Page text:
Despite the ever-changing methods of delivering content, Hearst, first and foremost, remains a magazine company.
“Magazine media is being redefined,” said Troy Young, president of Hearst magazines on the Cannes edition of the Digiday Podcast. “It’s obviously hard because the product before was so understandable –both the ad product and the physical product. Today it looks very different. We don’t just make text. We make everything and distribute it across 10 different endpoints. But underneath it, what magazine media is, which is somewhere between news and entertainment, is vital.”
In the latest episode of our podcast, Young talks about culture changes at Hearst, his ambition to integrate data in every part of the organization and more. Edited highlights below.
Executing strategy is the hard part.
“Today, we’re going through a very significant culture change. The game of the business is scale, quantifiable relationships with consumers and a mixed media delivery of content. The biggest challenge is to execute. It’s not hard to figure out where you have to go. You have to have strong IP, brilliant understanding of distribution an extraordinary monetization muscle and have a real technical and data competency but the path is hard.”
Data affects the organizational structure.
“Data is changing the structure of an organization. The more that you push data into an organization, the more you quantify the input and output [and] the more the organization is affected in self-organizing. I’m building data into our communication system. That’s how you get notified when there’s a follow-up required on an account that comes via Salesforce comes through Slack or how many followers we have on Instagram also comes through Slack. Dashboards are not embraced by most people. My goal is to have data flowing through the company.”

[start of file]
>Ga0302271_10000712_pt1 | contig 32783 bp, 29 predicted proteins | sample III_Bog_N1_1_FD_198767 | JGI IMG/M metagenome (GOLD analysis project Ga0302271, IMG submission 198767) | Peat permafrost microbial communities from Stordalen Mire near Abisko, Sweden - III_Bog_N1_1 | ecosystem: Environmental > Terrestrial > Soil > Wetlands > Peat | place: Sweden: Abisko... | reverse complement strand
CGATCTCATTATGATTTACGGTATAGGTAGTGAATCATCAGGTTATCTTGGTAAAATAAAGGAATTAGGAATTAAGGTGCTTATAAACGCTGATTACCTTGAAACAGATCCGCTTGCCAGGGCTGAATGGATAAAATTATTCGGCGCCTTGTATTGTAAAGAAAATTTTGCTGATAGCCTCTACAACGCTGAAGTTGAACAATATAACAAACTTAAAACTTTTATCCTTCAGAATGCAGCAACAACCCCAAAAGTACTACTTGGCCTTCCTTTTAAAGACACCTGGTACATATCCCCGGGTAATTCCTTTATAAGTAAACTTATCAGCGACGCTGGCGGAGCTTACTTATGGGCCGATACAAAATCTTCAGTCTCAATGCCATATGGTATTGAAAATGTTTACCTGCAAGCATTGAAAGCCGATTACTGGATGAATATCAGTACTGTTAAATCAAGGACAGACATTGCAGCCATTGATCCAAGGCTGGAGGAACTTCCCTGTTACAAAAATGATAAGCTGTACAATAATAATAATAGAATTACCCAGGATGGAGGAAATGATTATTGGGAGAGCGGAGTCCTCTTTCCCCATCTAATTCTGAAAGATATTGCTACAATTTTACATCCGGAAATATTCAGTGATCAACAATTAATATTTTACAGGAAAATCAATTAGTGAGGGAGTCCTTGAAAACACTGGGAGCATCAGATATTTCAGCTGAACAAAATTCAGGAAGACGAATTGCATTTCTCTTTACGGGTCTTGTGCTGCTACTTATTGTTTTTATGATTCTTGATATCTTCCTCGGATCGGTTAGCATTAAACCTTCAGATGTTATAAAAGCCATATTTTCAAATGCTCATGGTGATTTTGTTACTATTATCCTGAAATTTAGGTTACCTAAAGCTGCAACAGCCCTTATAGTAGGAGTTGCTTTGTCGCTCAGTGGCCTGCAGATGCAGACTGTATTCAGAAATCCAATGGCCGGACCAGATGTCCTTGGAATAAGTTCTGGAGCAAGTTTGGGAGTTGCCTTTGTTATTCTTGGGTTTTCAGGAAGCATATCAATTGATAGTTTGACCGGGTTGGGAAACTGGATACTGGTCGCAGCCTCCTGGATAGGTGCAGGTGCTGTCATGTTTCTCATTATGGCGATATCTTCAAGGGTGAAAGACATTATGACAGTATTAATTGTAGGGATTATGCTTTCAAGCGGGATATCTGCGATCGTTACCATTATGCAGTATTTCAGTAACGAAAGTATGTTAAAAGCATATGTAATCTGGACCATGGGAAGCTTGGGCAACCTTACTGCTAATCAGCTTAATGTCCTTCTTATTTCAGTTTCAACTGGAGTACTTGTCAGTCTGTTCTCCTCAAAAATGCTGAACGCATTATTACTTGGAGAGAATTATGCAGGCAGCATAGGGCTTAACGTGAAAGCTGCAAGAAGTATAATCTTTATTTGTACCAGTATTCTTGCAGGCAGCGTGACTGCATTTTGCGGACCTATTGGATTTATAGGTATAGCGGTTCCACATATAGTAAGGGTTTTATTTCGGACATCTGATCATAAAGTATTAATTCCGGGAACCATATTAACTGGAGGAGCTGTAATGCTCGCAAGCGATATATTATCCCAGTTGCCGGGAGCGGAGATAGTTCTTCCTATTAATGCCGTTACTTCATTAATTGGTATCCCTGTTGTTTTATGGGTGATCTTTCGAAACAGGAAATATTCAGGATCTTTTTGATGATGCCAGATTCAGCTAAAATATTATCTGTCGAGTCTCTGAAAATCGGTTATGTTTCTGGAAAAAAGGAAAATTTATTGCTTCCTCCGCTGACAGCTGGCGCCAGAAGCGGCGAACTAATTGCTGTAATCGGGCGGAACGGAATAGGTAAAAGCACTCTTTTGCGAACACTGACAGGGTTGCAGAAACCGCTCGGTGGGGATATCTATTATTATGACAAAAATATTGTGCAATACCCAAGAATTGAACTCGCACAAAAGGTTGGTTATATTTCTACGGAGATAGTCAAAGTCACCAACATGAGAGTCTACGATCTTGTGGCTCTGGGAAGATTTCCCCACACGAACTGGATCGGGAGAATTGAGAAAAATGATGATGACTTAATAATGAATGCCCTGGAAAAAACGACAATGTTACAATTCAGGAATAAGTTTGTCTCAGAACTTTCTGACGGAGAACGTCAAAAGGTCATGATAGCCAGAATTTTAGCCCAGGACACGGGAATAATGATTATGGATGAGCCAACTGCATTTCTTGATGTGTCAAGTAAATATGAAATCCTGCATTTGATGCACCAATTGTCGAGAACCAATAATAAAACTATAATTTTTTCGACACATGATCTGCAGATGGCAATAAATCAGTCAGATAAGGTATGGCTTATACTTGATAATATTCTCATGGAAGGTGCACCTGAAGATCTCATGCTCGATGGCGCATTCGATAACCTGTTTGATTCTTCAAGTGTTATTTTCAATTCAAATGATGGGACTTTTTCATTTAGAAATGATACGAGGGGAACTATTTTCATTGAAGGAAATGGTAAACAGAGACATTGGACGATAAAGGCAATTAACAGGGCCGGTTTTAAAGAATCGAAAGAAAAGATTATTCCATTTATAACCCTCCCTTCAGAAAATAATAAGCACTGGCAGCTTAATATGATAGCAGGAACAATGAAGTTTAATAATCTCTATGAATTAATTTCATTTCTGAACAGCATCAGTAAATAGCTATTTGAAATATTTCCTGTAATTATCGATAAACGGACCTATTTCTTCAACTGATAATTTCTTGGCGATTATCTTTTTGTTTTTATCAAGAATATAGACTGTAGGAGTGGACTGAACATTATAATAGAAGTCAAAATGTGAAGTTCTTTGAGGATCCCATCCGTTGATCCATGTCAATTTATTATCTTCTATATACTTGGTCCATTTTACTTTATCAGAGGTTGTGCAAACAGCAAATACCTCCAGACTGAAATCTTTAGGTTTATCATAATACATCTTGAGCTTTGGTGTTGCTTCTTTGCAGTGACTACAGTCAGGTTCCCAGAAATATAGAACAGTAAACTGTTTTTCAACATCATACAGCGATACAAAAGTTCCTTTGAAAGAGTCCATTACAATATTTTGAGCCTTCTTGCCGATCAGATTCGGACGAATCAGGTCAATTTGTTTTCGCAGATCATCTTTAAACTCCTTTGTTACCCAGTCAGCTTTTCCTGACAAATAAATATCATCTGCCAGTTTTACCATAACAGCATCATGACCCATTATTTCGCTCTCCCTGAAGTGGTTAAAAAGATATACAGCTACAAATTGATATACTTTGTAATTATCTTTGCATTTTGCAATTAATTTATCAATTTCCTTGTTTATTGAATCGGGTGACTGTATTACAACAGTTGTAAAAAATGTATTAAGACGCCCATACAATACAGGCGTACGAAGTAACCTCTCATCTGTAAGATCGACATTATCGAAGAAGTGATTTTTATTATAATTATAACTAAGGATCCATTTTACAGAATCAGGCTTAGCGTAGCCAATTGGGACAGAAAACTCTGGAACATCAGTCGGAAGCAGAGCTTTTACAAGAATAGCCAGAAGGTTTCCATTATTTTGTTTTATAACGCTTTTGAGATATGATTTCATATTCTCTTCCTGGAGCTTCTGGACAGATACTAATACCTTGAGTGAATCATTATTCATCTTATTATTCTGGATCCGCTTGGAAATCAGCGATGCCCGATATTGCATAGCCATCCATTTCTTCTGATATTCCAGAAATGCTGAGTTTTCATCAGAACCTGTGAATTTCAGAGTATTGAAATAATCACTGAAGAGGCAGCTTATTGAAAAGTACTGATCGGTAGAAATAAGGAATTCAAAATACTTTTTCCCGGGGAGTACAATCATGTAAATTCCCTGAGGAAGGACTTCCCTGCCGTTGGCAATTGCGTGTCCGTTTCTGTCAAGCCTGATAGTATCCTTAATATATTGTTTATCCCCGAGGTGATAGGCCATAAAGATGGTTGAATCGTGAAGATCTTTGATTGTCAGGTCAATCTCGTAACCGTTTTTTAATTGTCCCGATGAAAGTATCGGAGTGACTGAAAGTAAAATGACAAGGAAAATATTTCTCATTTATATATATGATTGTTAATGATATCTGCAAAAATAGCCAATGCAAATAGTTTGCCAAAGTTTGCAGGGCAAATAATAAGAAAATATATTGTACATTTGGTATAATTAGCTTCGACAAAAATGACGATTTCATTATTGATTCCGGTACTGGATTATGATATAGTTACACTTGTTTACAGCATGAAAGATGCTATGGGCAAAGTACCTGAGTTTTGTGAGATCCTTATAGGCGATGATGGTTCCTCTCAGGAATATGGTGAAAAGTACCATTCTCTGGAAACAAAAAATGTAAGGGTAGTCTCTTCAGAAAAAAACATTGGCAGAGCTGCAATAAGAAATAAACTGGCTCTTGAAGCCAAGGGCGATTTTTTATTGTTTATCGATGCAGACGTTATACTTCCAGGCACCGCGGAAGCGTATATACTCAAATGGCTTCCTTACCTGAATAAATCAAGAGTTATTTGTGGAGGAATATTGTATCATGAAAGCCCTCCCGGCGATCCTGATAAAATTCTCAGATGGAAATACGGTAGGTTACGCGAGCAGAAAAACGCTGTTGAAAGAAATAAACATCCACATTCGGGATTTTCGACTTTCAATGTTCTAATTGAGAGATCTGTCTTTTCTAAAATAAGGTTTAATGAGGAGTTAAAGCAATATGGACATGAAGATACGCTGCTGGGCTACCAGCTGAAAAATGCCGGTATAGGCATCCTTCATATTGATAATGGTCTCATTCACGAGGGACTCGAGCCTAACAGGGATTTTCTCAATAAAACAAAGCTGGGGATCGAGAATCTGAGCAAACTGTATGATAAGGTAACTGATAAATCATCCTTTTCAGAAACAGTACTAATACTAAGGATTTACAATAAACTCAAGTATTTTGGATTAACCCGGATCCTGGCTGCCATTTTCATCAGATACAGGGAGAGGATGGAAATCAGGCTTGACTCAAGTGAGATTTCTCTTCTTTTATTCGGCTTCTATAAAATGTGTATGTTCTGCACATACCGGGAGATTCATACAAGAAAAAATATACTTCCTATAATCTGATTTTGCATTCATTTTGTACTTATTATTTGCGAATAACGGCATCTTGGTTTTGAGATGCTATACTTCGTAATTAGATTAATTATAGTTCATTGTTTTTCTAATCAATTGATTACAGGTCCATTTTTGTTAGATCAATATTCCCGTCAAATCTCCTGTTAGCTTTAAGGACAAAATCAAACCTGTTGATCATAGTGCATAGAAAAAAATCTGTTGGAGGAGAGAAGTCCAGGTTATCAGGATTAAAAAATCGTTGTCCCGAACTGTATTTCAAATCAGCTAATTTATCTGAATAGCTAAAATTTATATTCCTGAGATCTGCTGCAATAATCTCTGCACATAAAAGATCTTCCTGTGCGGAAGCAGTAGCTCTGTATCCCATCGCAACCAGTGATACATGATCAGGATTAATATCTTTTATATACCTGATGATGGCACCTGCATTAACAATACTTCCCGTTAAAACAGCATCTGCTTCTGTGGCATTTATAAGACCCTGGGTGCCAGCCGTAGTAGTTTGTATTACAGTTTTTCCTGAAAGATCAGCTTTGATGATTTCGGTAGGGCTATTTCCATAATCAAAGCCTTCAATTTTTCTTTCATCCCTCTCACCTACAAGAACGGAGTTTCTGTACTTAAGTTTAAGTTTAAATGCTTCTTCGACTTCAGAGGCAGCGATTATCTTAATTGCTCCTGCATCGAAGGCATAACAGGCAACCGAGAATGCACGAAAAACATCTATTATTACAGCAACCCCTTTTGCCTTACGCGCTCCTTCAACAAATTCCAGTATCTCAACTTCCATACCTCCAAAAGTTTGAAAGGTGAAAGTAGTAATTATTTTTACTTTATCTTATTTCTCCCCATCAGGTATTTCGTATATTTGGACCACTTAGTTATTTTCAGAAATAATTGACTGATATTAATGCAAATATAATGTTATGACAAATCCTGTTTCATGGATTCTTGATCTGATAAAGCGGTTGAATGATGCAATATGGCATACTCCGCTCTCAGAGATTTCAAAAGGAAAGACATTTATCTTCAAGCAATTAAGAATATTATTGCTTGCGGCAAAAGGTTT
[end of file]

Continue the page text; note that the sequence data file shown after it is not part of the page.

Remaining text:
Subscriptions will be hard for the fashion space.
“When I break down the portfolio, some of them naturally fit a modern digital membership proposition. In the area of women’s service, there’s a lot of opportunities around commerce. In health, we’re launching VOD in July. In the fashion space, it’s harder to think [about] how you build a paid subscriber because there’s too many substitutes to the content. Vogue tried to go after the Business of Fashion, Women Wear Daily territory, which is logical. In that space, you have to mean more to people who buy your media.”
The Washington Post invests in climate coverage as its team expands to over 30 journalists
The Post's climate team continues to expand as the publisher makes big bets on the beat drawing younger audiences.
Inside one media company’s strategy to monetize the Fifa World Cup
Soccer media business Footballco has spent most of 2022 trying to make hay while the sun is shining.
Publishers continue to evaluate cost-cutting in Q4, with economic and budgetary pressures mounting
The wave of cost-cutting measures in Q3 is still flowing into Q4, with publishers under pressure to keep expenses down at a time of continuing economic uncertainty and budget planning.
SponsoredHow brands are measuring incremental performance on CTV
Connected TV is unique among other advertising channels because it combines linear television’s storytelling capabilities with digital marketing’s targeting and measurement. As more marketers leverage CTV advertisements to reach relevant and engaged audiences, they also want to understand the real value they are generating with their investment. Incrementality reporting and measurement allow advertisers to measure […]
Member ExclusiveMedia Briefing: Publishers’ Q3 earnings reports show promise, but not without sacrifice
Publishers' third quarter earning reports are in.
A new entrant in the data-driven linear TV measurement space aims to fill a gap left by Microsoft’s Xandr
As Xandr shuts down its Clypd platform, datafuelX's M3 SaaS product aims to solve some of the multi-currency, multi-platform problems with investing in convergent TV today.